The Eubacterial Flagellum in Context

Looking at the context of the bacterial flagellum gives us further insight into how the flagellum arose. Flagella are often thought of exclusively as swim-ming-motility organelles, yet they have a wide range of other functions. First and foremost is secretion. As we have seen, the flagellum secretes the subunits that form the hook and filament parts of the flagellum. But the flagellum also secretes nonflagellar proteins of importance to bacteria (Young et al. 1999).

The next function is adhesion. The flagellum attaches bacteria to surfaces; this is important for forming biofilms (Watnick et al. 2001), which allow cells to exploit resources on surfaces. Indeed, the ability of the flagellum to bind to cells is critical for pathogenic bacteria to attach to their host cells to attack them (Giron et al. 2002). Even nonmotile pathogenic bacteria express flagella that are crippled in terms of swimming (Andrade et al. 2002), presumably due to the role of flagella in adhesion and invasion of host cells. Importantly, flagella are central in organizing bacteria into a mass to produce a nonswimming form of motility called swarming (Kirov et al. 2002).

Dembski has said that the specification for the eubacterial flagellum is an outboard motor, but as we can see, the flagellum is, at the same time, a bilge pump and an anchor (to continue the nautical theme). If we view this organelle simply as an outboard motor, we have a distorted view of what it is and what it does.

When viewed as a swimming structure, the flagellum is IC. Remove the motor, and it stops functioning; remove the hook (universal joint), and it stops functioning; remove the filament, and it stops functioning (although in some bacteria removal of the filament results in weak motility). Viewing the flagellum as an outboard motor—and an IC motor at that—provides no insights into the origin or functioning of this structure.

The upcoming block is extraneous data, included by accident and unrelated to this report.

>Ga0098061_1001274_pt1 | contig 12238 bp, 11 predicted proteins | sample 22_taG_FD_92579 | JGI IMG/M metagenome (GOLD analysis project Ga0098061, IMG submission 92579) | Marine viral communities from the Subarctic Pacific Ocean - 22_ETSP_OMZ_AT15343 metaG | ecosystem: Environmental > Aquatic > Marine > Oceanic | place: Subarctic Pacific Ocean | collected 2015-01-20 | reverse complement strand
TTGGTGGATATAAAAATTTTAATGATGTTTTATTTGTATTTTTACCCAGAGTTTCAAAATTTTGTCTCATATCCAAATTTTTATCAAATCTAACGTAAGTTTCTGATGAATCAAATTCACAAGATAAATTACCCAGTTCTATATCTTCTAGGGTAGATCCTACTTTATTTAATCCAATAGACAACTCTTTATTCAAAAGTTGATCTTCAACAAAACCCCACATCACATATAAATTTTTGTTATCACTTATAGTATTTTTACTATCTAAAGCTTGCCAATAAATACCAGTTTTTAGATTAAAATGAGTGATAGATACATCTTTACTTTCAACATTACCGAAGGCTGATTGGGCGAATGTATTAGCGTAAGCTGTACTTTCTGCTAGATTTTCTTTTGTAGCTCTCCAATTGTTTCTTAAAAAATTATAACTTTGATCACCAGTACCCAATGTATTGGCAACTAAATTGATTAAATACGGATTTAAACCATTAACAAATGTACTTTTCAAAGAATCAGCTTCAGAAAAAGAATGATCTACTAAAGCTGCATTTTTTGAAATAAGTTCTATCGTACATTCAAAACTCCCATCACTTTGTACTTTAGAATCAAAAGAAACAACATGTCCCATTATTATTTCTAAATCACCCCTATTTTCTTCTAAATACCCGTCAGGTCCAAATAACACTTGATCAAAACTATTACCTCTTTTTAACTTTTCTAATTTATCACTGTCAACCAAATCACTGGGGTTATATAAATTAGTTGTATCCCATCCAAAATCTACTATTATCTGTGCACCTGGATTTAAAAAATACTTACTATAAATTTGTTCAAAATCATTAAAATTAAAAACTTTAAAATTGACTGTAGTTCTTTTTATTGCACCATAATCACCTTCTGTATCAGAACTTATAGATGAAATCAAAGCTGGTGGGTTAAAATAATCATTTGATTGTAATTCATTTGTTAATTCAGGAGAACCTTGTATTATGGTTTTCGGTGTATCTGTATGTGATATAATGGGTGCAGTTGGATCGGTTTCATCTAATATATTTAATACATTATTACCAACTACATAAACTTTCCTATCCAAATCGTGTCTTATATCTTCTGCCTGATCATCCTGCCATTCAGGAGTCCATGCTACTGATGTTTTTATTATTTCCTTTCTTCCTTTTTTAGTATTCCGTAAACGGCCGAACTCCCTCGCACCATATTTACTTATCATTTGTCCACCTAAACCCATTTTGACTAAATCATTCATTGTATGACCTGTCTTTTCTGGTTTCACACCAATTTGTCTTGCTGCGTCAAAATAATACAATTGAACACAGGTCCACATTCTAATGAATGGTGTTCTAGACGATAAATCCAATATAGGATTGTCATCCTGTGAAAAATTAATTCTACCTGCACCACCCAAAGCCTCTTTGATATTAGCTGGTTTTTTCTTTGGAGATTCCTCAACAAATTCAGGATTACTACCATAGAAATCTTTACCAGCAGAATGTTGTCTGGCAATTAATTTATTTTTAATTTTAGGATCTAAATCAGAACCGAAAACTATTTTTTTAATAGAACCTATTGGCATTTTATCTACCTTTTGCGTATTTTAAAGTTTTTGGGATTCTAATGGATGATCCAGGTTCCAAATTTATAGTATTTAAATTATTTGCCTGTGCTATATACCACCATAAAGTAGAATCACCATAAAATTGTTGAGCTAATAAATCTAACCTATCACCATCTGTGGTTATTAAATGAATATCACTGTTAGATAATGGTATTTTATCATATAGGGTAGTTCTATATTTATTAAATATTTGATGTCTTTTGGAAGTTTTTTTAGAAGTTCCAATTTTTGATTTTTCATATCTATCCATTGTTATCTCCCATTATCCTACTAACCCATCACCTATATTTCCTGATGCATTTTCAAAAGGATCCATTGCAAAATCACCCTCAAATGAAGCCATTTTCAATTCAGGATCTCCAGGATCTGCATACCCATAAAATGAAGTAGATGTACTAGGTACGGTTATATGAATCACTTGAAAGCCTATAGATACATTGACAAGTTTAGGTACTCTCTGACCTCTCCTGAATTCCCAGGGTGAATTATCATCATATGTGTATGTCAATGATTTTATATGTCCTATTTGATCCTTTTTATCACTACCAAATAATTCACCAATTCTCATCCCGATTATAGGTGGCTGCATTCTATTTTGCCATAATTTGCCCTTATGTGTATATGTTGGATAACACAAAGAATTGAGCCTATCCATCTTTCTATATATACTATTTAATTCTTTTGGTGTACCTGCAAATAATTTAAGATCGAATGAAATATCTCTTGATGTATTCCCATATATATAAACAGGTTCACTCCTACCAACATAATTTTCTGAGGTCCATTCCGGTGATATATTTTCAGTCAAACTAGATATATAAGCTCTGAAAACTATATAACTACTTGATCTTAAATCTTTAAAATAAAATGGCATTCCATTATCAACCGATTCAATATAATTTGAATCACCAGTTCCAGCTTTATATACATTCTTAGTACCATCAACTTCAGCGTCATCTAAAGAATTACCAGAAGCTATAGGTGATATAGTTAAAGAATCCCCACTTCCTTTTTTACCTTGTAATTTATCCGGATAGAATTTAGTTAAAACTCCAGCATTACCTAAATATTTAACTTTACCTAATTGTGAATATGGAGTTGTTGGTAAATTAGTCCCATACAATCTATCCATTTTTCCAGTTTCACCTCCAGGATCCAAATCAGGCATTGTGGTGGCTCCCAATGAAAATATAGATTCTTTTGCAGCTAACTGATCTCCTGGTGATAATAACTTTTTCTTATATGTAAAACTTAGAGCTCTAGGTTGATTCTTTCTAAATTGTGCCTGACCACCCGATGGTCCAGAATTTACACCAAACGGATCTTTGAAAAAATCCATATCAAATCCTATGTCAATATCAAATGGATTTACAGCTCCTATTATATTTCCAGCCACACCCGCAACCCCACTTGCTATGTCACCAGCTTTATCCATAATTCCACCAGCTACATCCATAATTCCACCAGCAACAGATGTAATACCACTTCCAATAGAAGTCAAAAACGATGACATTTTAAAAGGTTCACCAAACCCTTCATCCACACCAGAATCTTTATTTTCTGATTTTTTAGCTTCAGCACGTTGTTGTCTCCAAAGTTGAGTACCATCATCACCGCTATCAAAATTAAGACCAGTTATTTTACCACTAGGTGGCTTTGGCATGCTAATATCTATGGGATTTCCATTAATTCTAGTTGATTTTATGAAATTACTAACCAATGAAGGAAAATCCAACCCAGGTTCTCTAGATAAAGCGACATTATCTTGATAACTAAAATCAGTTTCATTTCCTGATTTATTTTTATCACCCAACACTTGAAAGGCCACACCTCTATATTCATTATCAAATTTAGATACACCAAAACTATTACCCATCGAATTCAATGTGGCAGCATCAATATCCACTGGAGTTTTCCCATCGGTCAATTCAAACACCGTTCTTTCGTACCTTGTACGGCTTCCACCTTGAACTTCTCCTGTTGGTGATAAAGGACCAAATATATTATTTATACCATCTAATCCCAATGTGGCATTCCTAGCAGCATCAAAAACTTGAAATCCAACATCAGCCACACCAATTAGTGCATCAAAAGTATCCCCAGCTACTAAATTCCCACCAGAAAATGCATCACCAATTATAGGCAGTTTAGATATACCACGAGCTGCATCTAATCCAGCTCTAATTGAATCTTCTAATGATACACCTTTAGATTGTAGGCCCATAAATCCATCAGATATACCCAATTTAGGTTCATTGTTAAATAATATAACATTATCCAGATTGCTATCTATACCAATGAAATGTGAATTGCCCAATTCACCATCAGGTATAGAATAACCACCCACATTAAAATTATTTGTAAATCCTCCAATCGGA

But view it as a secretory structure, and it is not IC. Remove the filament, and it still works; remove the hook, and it still works; remove the motor, and it still works—not as well as with the motor, but it still works. But which, in Dembski's terms, is the original function? Secretion plays a crucial role in this organelle, and you can't make flagella without secretion, so secretion must be the original function.

This conclusion is backed up by the crucial role that secretion plays in other motility systems. Indeed, secretion is a common thread in all motility systems described so far. This is because one of the fundamental problems of a swimming system is how to get the structures that will be used as oars or propellers through the cell wall. Secretory systems, which are fundamental to the functioning of bacteria, have already solved this problem and would be needed to get the swimming structures across the cell wall. Therefore, it is understandable that evolution would build motility systems on top of existing secretory systems. Thus, Dembski's analysis is deeply flawed.

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